Virtual Instruments for Polka Music!

IMPORTANT: All of these instruments require the FULL version of Native Instruments Kontakt.
They will only run for 15 minutes (demo mode) in the free Kontakt Player.


Add to Cart

Add to Cart

Add to Cart

Add to Cart


Add to Cart

Add to Cart

Add to Cart



Add to Cart





Add to Cart

Add to Cart

Add to Cart



Add to Cart

Add to Cart



Add to Cart



Add to Cart

Mailing List
Sign up here to receive access to unadvertised presales of new instrument releases (anywhere from 0 to 2 emails a year.)


Frequently-Asked Questions

Q1: What is a virtual instrument?

A. A virtual instrument is a digitally-recreated version of an actual musical instrument that can be played with any MIDI controller, such as a piano keyboard, when connected to a computer. For sample-based virtual instruments like these, individual notes from the actual instrument are recorded and then compiled into a software-based instrument. The MIDI controller "plays" the virtual instrument by triggering the real instrument's recorded samples.

Q2: How is a real instrument sampled?

A: Every note/sound the instrument can produce is individually sampled in my recording studio using high-end recording gear. Let's look at the Karpek accordion, for example. It has 41 keys on the right hand, producing different 41 notes. I sampled all 41 notes in two reed combinations: master and clarinets. On the left side of the accordion, I sampled the basses and chords in just one reed combination. There are twelve bass notes, and each note has four corresponding chords: major, minor, dominant 7th, and diminished. I also sampled a couple of reed switch noises.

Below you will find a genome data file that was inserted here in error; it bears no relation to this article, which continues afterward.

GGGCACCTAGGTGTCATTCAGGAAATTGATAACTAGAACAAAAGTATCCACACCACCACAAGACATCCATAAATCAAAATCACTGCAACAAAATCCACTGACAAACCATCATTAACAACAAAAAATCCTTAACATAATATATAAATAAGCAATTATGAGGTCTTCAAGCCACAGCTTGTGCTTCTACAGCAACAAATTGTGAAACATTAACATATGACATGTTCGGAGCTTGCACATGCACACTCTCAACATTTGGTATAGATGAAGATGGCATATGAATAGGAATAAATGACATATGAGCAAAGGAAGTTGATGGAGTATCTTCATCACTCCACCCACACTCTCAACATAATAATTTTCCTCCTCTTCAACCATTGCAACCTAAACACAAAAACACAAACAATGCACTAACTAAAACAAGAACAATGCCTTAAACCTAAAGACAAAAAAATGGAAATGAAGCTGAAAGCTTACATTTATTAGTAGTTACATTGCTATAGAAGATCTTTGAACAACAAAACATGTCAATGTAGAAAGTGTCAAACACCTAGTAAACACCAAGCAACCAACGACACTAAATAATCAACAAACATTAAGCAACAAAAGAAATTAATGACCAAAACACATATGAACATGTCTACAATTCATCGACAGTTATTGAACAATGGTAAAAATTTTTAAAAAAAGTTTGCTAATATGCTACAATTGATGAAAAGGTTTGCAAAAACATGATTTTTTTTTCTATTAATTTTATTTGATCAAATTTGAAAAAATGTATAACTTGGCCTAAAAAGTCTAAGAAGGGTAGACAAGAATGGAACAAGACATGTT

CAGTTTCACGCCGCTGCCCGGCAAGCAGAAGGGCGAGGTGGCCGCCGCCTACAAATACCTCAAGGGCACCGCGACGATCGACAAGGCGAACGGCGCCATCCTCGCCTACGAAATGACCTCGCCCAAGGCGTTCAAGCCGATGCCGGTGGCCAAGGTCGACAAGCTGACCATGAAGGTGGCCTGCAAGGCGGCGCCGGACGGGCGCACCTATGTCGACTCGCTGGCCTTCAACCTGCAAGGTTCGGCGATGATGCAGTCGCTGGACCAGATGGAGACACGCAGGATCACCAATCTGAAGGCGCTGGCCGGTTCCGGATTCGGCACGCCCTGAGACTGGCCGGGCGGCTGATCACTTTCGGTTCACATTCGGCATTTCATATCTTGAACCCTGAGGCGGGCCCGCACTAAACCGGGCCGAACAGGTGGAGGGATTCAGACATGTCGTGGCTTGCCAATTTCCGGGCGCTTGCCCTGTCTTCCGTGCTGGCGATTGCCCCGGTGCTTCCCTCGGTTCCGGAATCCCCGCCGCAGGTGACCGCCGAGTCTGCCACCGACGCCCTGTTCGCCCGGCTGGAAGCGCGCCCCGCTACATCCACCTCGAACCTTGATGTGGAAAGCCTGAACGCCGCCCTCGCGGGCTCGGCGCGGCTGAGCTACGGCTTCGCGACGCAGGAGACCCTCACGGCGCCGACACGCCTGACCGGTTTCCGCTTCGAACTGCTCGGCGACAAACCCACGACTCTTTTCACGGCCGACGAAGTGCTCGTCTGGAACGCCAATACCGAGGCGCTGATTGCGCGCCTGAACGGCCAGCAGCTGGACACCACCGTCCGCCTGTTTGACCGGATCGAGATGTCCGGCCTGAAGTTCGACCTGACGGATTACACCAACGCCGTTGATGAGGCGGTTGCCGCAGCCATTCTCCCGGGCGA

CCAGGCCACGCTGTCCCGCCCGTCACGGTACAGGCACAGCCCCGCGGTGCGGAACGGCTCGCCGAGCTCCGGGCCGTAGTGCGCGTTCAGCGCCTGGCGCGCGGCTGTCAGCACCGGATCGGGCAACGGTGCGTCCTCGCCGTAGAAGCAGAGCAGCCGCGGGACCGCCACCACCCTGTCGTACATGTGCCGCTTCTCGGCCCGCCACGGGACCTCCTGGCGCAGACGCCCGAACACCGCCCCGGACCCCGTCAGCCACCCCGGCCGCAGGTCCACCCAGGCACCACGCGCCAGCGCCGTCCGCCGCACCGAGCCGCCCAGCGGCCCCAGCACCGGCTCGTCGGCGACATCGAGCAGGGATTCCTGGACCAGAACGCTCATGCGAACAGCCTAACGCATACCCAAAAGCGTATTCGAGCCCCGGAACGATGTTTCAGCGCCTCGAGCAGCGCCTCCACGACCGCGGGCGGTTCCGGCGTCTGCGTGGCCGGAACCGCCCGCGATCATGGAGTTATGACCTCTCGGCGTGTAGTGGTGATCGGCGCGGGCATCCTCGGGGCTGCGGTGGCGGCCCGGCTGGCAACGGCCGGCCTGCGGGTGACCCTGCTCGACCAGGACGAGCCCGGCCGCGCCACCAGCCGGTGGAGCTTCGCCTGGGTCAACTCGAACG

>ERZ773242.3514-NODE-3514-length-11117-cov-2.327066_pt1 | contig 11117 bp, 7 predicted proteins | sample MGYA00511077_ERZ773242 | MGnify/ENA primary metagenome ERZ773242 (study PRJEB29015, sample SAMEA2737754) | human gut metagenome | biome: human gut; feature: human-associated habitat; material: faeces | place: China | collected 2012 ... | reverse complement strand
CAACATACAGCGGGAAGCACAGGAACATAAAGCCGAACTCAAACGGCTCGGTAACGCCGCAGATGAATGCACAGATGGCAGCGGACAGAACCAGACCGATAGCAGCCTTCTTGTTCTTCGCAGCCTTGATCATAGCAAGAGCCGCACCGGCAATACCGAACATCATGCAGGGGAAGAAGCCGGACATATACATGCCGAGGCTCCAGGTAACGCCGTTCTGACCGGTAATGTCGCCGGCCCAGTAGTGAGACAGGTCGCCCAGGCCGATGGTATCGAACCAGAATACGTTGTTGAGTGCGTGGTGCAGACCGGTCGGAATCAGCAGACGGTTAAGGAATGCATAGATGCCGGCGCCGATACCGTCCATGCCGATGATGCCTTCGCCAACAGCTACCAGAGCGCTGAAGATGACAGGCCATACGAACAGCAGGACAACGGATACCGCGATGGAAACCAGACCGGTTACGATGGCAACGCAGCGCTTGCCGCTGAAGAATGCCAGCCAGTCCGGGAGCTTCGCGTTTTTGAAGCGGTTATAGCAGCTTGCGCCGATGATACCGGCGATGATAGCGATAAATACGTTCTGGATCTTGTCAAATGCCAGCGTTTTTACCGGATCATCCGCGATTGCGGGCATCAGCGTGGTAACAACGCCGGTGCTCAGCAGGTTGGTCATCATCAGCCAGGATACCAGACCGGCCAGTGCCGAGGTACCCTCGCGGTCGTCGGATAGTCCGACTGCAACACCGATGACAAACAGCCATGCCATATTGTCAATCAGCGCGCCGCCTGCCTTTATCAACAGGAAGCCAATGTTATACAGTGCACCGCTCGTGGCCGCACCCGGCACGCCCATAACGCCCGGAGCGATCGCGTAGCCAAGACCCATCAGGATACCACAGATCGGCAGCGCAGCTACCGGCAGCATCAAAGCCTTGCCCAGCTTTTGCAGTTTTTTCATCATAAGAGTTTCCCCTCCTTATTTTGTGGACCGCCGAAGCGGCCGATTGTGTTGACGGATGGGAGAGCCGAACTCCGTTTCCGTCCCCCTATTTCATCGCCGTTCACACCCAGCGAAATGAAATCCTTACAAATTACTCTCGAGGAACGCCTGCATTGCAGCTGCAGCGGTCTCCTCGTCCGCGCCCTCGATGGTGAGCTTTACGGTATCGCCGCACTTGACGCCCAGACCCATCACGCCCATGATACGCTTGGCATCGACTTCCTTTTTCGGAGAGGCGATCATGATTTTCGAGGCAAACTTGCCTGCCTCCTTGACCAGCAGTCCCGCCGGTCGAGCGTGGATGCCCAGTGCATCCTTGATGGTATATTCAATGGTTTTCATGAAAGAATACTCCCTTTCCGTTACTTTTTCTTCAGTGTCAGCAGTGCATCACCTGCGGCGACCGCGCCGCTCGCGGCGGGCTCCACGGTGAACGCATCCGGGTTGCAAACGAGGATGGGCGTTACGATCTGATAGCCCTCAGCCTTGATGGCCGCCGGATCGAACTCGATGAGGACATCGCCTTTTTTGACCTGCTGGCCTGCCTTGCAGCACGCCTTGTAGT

Right Side: 41 keys x 2 reed combinations = 82 samples
+ Left Side: 12 bass notes + 48 chords = 60 samples
+ Reed select sound effects = 2 samples
Karpek Polka King total = 144 samples

Q3: How are virtual instruments created from the samples?

A: When all of the instrument's notes have been sampled, I painstakingly edit their start times, lengths, and relative volumes for consistency. Then I import the samples into a software program where I assign each sample to its respective note on a MIDI keyboard. Then I will script code (similar to C++ computer programming) and create graphics to give the instrument a visual interface with some user-adjustable controls.

Q4: How are your polka instruments different from the same instruments offered in other libraries?

A: The main difference is that the brand, model, and tuning of these instruments are synonymous with polka music. These are not instruments made for French cafes, Cajun jitterbugs, or Brazillian tangos. The second difference is that the recorded samples were performed in a way that is suitable for the polka sound. For example, the concertinas and accordions have a harder attack than the "mushy" sound you may be used to getting from sound modules. The tuba samples were recorded with a hard attack plus a taperered sustain, allowing the musician to play staccato or add legato-sounding ties between notes.

Q5: Do your instruments have audible loop points?